Staff at the county sheriff’s office learn to adapt to the building’s poor condition

A recent facility audit of the sheriff’s office and jail showed that the building is in poor condition, and with space low, the staff there have learned to adapt as best as possible.


Cody Blissett

Captain John Good shows an overnight sobering cell during a tour of the Johnson County Sheriff’s Office on April 20, 2023. Good explained that sometimes multiple inmates at a time have to sleep on the floor.

Alejandro Rojas, News Reporter

When Johnson County contracted a company to complete a facility audit for all the county buildings, one of the results that stood out was the condition of the county sheriff’s office and jail.

The audit, completed by the company Faithful + Gould, assessed the condition of all county-owned properties. The worst of these buildings were three homes located on South Capitol and Prentiss Streets. The county had until recently been renting these buildings as apartments, and they will be demolished in the coming weeks.

But the sheriff’s office and jail stood out due to their importance and usage for the county. According to the assessment report, which was provided to The Daily Iowan, the two-story building would cost the county around $4.5 million to replace.

The report also stated that if the county chooses to undergo maintenance and repairs on the facility instead, it would cost $2.9 million over the next few years to address immediate needs.

Parts of this damage can be seen by looking at the building, including cracking of the bricks on the exterior of the building. A piece of metal on the exterior meant to support the bricks was visibly rusted and broken in one place, with the metal slightly hanging.

Johnson County Facilities Director Dave Curtis said the problem with the building is its need to be updated.

“There’s just numerous indications that the structure is suffering, not to mention the fact all the windows and the doors are all original to the building,” Curtis said. “So, they’re all, well, outdated, outlived their life. Anything you put in there would be an improvement in efficiency for energy.”

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The building was originally built in 1981, and despite a few updates in the following years, it remains in poor condition.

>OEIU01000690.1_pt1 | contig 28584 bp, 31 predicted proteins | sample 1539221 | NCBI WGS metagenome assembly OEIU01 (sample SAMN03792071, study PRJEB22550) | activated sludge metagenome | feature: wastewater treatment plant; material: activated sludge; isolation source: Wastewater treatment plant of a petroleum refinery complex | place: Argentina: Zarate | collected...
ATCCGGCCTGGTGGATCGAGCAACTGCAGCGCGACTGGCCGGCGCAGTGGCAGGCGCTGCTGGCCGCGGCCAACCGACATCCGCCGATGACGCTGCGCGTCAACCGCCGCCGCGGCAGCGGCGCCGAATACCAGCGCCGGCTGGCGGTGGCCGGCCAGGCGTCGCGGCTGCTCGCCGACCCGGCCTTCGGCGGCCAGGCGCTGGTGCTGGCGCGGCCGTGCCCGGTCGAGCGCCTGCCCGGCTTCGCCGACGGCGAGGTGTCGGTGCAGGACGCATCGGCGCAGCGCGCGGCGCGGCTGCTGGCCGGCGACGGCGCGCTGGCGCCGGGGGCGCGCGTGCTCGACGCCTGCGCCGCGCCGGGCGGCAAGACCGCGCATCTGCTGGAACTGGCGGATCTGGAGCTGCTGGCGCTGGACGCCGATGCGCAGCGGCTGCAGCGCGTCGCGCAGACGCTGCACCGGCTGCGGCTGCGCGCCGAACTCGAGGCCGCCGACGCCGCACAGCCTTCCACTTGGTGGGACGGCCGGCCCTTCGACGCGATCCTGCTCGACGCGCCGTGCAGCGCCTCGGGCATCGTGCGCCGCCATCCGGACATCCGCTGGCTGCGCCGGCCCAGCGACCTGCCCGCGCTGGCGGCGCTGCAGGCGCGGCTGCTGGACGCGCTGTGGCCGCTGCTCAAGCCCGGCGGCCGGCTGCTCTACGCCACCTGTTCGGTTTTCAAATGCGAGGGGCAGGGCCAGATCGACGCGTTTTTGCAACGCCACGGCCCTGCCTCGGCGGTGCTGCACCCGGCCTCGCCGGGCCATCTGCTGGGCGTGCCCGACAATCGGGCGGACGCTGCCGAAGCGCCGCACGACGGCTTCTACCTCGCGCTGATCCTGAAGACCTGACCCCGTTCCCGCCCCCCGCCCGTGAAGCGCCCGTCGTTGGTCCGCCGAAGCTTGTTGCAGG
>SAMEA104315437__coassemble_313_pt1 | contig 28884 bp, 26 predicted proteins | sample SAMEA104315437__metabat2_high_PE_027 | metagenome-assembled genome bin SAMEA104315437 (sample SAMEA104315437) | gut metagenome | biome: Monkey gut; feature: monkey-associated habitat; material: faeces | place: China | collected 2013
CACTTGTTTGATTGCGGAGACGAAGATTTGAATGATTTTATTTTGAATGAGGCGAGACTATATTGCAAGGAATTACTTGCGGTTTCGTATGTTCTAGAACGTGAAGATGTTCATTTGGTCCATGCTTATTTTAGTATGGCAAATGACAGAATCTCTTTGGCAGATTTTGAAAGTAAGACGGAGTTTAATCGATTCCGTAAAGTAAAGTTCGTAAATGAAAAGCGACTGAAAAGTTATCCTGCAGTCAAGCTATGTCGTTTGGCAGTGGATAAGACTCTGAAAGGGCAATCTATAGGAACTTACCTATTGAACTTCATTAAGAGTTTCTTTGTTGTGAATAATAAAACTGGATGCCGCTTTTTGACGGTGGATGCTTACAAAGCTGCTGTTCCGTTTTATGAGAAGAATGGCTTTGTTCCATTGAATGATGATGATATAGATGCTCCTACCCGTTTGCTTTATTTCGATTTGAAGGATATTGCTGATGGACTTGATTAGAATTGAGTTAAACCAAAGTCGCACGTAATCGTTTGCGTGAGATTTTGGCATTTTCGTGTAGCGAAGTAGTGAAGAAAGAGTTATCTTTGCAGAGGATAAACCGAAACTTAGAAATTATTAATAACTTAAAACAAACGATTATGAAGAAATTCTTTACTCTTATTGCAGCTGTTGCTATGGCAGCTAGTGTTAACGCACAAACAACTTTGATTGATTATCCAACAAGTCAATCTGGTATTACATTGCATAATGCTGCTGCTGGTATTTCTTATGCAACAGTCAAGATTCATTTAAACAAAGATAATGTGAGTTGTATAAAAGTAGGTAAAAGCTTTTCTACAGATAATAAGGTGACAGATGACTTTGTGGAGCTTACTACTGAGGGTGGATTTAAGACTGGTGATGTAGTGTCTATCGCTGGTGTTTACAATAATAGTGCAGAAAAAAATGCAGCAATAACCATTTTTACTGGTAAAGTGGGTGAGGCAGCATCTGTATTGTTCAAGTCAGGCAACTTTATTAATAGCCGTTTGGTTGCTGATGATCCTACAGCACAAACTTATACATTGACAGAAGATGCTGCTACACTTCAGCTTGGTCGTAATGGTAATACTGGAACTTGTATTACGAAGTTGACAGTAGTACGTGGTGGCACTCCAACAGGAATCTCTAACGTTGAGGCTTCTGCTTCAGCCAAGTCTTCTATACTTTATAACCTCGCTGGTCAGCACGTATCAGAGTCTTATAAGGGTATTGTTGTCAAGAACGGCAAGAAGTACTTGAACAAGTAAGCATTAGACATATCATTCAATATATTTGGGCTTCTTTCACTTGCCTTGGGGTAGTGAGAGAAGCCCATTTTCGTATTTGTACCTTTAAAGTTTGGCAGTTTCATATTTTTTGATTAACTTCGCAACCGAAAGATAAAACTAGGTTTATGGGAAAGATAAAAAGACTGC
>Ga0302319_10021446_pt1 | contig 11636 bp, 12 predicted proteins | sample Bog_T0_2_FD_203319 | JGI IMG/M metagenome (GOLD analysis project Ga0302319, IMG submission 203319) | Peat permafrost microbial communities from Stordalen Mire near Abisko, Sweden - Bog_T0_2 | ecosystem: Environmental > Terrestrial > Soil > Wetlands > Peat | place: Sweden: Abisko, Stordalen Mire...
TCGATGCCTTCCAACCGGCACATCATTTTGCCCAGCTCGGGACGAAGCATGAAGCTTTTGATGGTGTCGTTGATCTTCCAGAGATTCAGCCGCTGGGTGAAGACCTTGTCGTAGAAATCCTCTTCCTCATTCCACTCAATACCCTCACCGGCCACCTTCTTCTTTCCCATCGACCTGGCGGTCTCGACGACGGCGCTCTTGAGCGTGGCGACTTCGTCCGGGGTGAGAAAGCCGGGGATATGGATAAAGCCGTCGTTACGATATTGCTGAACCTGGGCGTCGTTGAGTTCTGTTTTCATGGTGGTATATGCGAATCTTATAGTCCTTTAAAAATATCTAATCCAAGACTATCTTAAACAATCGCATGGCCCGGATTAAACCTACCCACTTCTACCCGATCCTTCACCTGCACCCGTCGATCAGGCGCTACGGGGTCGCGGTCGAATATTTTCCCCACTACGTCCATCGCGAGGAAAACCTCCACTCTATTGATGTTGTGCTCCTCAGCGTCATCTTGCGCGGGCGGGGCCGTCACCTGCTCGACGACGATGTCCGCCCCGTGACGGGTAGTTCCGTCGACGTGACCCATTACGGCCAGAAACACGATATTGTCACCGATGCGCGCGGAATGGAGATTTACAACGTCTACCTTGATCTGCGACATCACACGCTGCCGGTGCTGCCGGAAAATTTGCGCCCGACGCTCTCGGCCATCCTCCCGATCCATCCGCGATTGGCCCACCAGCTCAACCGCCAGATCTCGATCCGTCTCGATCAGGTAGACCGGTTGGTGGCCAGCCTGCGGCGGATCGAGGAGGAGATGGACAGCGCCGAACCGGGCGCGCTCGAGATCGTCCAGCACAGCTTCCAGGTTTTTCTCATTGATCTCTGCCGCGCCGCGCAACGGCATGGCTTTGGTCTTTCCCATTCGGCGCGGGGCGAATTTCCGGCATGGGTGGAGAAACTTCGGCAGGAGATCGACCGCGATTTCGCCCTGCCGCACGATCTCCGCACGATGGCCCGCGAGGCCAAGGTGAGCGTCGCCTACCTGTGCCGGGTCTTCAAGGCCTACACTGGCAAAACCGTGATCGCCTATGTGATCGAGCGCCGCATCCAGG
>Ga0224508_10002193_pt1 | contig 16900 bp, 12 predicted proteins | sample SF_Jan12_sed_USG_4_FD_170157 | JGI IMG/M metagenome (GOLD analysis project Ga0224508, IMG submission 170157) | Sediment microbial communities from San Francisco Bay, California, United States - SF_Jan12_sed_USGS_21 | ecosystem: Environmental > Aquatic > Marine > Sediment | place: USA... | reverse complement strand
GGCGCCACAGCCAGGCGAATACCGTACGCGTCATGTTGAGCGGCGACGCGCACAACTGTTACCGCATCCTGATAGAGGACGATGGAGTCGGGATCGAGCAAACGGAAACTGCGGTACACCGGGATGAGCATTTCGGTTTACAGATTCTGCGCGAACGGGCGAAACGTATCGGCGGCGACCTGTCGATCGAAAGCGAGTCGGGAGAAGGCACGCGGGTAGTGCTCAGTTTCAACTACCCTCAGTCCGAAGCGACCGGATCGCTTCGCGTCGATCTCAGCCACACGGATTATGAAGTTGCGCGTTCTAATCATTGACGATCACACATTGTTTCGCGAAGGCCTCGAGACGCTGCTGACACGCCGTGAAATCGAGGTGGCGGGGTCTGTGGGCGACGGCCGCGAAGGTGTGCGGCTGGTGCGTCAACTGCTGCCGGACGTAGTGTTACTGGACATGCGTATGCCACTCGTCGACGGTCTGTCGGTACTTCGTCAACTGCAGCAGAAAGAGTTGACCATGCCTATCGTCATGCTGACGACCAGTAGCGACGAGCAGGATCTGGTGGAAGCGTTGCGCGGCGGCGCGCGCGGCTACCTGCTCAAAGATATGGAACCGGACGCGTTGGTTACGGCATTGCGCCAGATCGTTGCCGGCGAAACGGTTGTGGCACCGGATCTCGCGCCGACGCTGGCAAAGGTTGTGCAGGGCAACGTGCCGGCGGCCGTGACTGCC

Curtis said the question became a matter of how much money should be put into restoring the condition of the building. An example he gave was the roof, which would cost roughly $240,000 to repair.

But the problem came from the fact that the roof had 22 air conditioning and heating units attached to it, all of which need to be updated. As a result, what started as a $240,000 project became a $2 million project.

Johnson County Sheriff Brad Kunkel provided another example of the building’s condition. He said when he first joined the sheriff’s office 20 years ago, there had been water and sewer pipe problems, an issue that has continued to this day.

“I know 20 years ago, we had a local company come in, and they did some work on the water and sewer pipes, and here within the last year or two, that same company is now back in doing more of the same work,” Kunkel said.

Kunkel said problems with the pipes meant there were sometimes leaks on the ceiling tiles of the first-floor staff office space.

It’s unknown how the county will approach the jail’s issue, although Curtis said the Johnson County Board of Supervisors had tasked him to form a capital planning committee that would address the needs of county-owned properties, including the jail.

To get a better perspective on the issue, the DI was allowed inside the building, and given a tour of the facility. It was led by Major Randy Lamm and Captain John Good of the sheriff’s office, with Curtis also accompanying.

The two explained that as the county had grown in size, so had the staff and the number of inmates at the jail and sheriff’s office. But when it was built, the sheriff’s office and jail had been built to hold a different capacity.

This includes the size of the actual cells of the jail, which were built at one size but then immediately became outdated as the requirement for cells increased a few years later. Because of how the building was built, it wasn’t possible to increase the size of any rooms on either floor.

The result was having a jail meant to have 46 beds now had to find space for 92 beds in the existing space. For sheriff’s employees, it was a similar problem of finding more space for the growing staff.

On the second floor, where the jail is located, the men showed that in different corners of the floor, makeshift storage areas had been created to keep items like laundry detergent and clothes. In one area, they even pointed out a part of the ceiling that was leaking, with the ceiling tile removed and buckets placed underneath to catch the water.

“We do the best we can with what we got, and it’s unfortunate that we have to deal with this,” Good said. “We don’t have the office space. We don’t have the space for the operation to run. We’re just trying to make it work within the walls.”